Designers love to design logos. It’s one of the immutable laws of brand identity (my apologies to Al Ries). Each logo offers the designer an opportunity to create something truly unique. It’s also the one form of visual expression that can be equally effective across multiple types of media.
So, it goes without saying that designers often overemphasize the importance of a logo and promise that it can do too much. The designer Paul Rand stresses this when he says:
“It is only by association with a product, a service, a business, or a corporation that a logo takes on any real meaning. If a company is second rate, the logo will eventually be perceived as second rate. It is foolhardy to believe that a logo will do its job immediately, before an audience has been properly conditioned.”
So why invest in a logo until you have an established brand? Isn’t it a waste of money? Well, only if you are expecting your logo to do all the heavy lifting for your brand. There are ways … tangible ways that your logo not only provides value, but can also pay real financial benefits. Even from the beginning. Here’s how your logo can influence prospective customers:
1. A well-designed logo helps clarify your brand offerings/persona to prospective customers
In a world where we are exposed to over 300 marketing messages per day, there is a lot of visual clutter. So making sure that your logo conveys the message you want is vitally important – especially to prospective customers. They may not always be able to hear/see your message, so be prepared with a well-designed logo. This is the initial benefit that a logo offers to a new company/brand.
2. Perception is Reality: A poorly designed logo can be costly!
We’ve all seen examples of logos that made us ask, “What were they thinking?” A good example is the initial version of the Trump/Pence campaign logo. An oversight like this not only forces you to redesign the logo QUICKLY, but may also require you to spend time and resources on PR/social media damage control. Beyond something as blatant as the Trump logo debacle, there is more often the logo-on-the-cheap. Hey, everyone has a talented nephew, but when your brand image is at stake, use a professional. Fonts matter. Color matters. Proportion matters. By the way, here are a few more logo fails for you not to repeat.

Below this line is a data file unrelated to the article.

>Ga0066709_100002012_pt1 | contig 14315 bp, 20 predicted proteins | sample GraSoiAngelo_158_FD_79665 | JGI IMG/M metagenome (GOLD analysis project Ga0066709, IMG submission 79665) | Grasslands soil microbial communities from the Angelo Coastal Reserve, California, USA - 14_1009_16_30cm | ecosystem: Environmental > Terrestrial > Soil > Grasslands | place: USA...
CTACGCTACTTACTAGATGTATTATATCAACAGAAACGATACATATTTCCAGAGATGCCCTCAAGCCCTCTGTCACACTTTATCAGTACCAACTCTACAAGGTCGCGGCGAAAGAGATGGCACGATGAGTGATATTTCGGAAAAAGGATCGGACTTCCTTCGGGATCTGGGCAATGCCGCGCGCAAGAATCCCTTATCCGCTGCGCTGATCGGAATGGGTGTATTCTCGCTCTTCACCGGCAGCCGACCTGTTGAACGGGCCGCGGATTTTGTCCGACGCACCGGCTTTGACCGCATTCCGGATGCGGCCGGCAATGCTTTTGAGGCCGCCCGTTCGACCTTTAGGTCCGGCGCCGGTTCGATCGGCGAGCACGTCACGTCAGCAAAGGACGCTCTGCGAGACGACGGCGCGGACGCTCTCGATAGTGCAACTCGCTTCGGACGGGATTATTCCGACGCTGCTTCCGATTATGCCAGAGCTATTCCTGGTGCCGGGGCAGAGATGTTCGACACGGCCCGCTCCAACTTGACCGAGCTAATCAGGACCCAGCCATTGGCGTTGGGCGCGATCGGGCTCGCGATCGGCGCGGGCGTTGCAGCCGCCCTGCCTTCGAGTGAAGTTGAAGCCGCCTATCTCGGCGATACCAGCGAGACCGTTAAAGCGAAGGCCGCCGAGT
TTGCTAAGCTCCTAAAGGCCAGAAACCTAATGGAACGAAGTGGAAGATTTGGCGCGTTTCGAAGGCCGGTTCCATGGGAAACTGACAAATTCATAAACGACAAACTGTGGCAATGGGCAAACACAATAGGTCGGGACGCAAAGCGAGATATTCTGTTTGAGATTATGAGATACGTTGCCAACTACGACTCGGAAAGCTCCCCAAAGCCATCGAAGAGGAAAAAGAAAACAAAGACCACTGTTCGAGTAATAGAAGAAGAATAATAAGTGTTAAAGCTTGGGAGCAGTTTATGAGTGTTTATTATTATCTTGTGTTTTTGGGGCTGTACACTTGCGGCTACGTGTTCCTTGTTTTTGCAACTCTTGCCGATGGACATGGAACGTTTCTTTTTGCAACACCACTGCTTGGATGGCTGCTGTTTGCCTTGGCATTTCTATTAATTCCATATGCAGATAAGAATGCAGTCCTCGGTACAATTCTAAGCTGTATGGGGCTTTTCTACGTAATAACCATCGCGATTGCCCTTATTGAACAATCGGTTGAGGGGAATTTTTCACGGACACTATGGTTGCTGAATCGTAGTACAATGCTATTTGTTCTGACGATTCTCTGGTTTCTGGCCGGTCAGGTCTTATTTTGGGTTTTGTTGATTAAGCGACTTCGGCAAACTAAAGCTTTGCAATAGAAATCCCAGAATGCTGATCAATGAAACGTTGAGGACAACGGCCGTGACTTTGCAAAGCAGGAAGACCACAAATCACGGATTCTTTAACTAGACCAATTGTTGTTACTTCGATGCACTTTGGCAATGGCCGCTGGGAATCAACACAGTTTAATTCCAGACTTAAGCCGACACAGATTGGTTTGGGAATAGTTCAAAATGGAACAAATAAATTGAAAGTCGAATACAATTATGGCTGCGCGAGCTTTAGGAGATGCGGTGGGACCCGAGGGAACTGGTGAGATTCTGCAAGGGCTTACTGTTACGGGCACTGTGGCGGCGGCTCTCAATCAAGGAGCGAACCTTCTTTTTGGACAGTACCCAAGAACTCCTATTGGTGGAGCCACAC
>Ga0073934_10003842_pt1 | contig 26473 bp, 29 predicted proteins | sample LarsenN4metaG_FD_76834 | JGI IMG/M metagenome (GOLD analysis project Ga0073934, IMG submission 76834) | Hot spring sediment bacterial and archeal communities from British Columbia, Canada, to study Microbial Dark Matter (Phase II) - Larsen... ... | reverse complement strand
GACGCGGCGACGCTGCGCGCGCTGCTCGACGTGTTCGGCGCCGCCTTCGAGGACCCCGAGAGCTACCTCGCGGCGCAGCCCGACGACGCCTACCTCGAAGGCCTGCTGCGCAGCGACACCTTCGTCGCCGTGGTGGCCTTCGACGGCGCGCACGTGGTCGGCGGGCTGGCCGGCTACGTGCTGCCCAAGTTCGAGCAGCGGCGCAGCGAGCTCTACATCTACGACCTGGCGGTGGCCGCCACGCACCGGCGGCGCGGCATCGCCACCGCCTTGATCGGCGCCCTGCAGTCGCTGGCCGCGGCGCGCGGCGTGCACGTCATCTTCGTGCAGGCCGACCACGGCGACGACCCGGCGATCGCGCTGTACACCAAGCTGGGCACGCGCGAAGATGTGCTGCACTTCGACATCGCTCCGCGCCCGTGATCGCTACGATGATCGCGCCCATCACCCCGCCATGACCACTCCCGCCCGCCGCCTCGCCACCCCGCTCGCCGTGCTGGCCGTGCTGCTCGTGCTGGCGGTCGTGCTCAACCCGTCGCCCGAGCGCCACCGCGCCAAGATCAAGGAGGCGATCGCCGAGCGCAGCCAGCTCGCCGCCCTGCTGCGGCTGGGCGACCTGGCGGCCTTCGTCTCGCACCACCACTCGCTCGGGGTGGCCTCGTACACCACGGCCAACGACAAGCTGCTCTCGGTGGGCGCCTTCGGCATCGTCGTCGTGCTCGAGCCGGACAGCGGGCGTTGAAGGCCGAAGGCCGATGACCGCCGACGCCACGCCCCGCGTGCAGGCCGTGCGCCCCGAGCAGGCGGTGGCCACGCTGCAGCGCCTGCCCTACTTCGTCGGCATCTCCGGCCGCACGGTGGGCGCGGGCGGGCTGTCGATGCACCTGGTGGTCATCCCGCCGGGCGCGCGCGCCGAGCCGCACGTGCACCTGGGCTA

3. After being introduced to your brand, a logo serves as a visual cue of your brand promise
Once a prospect or customer becomes familiar with your brand, a logo offers a quick visual reminder of their experience with your brand…good or bad. So focus on delivering on your brand promise, and the logo becomes all that more powerful!
4. A logo offers a foundational piece for all of your brand marketing efforts.
Your logo is the first piece in your brand identity, and the other pieces are built around that logo. It provides the primary color scheme for your visual identity, and often lends visual elements that are used in other pieces. It is an anchor, a unifying element, and an ever-present ingredient in your marketing. From business cards to your website; from a print ad to social media page, your logo will be the one consistent visual reference.
5. A great logo can make brand enthusiasts become Dopplebranders™
Ultimately every organization wants to create brand enthusiasts - individuals who advocate for a brand without encouragement or compensation. These individuals identify with your brand promise and have seen you deliver on that promise to the point they are willing to market on your behalf. Some brand enthusiasts go even further. They are willing to wear your logo, tattoo your logo, or modify their possessions to look like your logo because they so closely associate with your brand values (think Harley Davidson). These are the Dopplebranders.
So as you can see, a logo is not your brand. A logo will not build your brand by itself. But if you are thinking about the long-term success of your brand, your logo can play an important role in influencing the habits of your customers. Let your venture be well designed!